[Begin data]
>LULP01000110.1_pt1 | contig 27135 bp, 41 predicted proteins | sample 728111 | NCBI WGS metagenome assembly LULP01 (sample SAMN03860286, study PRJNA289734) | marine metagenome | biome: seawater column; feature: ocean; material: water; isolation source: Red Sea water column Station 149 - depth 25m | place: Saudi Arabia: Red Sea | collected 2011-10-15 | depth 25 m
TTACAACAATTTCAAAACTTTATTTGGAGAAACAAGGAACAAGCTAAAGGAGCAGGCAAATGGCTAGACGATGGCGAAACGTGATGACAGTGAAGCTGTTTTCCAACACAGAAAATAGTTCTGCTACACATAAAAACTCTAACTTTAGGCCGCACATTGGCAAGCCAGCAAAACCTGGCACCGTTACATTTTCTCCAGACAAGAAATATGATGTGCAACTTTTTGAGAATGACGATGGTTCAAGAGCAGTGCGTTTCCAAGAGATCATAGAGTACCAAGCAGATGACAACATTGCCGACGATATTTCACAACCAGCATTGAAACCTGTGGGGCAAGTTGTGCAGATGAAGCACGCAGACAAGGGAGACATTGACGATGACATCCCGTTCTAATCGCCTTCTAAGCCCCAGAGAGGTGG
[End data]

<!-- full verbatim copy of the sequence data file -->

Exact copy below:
>LULP01000110.1_pt1 | contig 27135 bp, 41 predicted proteins | sample 728111 | NCBI WGS metagenome assembly LULP01 (sample SAMN03860286, study PRJNA289734) | marine metagenome | biome: seawater column; feature: ocean; material: water; isolation source: Red Sea water column Station 149 - depth 25m | place: Saudi Arabia: Red Sea | collected 2011-10-15 | depth 25 m
TTACAACAATTTCAAAACTTTATTTGGAGAAACAAGGAACAAGCTAAAGGAGCAGGCAAATGGCTAGACGATGGCGAAACGTGATGACAGTGAAGCTGTTTTCCAACACAGAAAATAGTTCTGCTACACATAAAAACTCTAACTTTAGGCCGCACATTGGCAAGCCAGCAAAACCTGGCACCGTTACATTTTCTCCAGACAAGAAATATGATGTGCAACTTTTTGAGAATGACGATGGTTCAAGAGCAGTGCGTTTCCAAGAGATCATAGAGTACCAAGCAGATGACAACATTGCCGACGATATTTCACAACCAGCATTGAAACCTGTGGGGCAAGTTGTGCAGATGAAGCACGCAGACAAGGGAGACATTGACGATGACATCCCGTTCTAATCGCCTTCTAAGCCCCAGAGAGGTGG